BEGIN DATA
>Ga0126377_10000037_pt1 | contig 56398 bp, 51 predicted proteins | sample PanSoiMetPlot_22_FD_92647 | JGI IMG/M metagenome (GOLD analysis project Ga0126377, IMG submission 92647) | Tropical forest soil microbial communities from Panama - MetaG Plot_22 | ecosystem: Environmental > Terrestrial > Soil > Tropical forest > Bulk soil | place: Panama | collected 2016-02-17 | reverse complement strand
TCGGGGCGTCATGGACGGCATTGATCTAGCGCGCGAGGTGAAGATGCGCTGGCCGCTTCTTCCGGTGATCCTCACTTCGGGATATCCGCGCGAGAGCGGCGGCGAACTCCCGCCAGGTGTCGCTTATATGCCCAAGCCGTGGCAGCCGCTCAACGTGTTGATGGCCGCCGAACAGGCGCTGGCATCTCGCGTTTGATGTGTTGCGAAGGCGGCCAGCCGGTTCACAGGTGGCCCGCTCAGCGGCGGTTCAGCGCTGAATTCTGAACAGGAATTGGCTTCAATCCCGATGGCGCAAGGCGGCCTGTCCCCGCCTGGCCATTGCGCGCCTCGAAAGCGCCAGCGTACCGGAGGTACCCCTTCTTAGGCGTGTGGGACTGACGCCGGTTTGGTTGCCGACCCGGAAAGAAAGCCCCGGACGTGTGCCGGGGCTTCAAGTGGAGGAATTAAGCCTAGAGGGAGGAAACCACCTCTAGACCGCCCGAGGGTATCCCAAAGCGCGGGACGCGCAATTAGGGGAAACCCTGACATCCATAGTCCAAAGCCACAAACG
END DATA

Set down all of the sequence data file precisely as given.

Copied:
>Ga0126377_10000037_pt1 | contig 56398 bp, 51 predicted proteins | sample PanSoiMetPlot_22_FD_92647 | JGI IMG/M metagenome (GOLD analysis project Ga0126377, IMG submission 92647) | Tropical forest soil microbial communities from Panama - MetaG Plot_22 | ecosystem: Environmental > Terrestrial > Soil > Tropical forest > Bulk soil | place: Panama | collected 2016-02-17 | reverse complement strand
TCGGGGCGTCATGGACGGCATTGATCTAGCGCGCGAGGTGAAGATGCGCTGGCCGCTTCTTCCGGTGATCCTCACTTCGGGATATCCGCGCGAGAGCGGCGGCGAACTCCCGCCAGGTGTCGCTTATATGCCCAAGCCGTGGCAGCCGCTCAACGTGTTGATGGCCGCCGAACAGGCGCTGGCATCTCGCGTTTGATGTGTTGCGAAGGCGGCCAGCCGGTTCACAGGTGGCCCGCTCAGCGGCGGTTCAGCGCTGAATTCTGAACAGGAATTGGCTTCAATCCCGATGGCGCAAGGCGGCCTGTCCCCGCCTGGCCATTGCGCGCCTCGAAAGCGCCAGCGTACCGGAGGTACCCCTTCTTAGGCGTGTGGGACTGACGCCGGTTTGGTTGCCGACCCGGAAAGAAAGCCCCGGACGTGTGCCGGGGCTTCAAGTGGAGGAATTAAGCCTAGAGGGAGGAAACCACCTCTAGACCGCCCGAGGGTATCCCAAAGCGCGGGACGCGCAATTAGGGGAAACCCTGACATCCATAGTCCAAAGCCACAAACG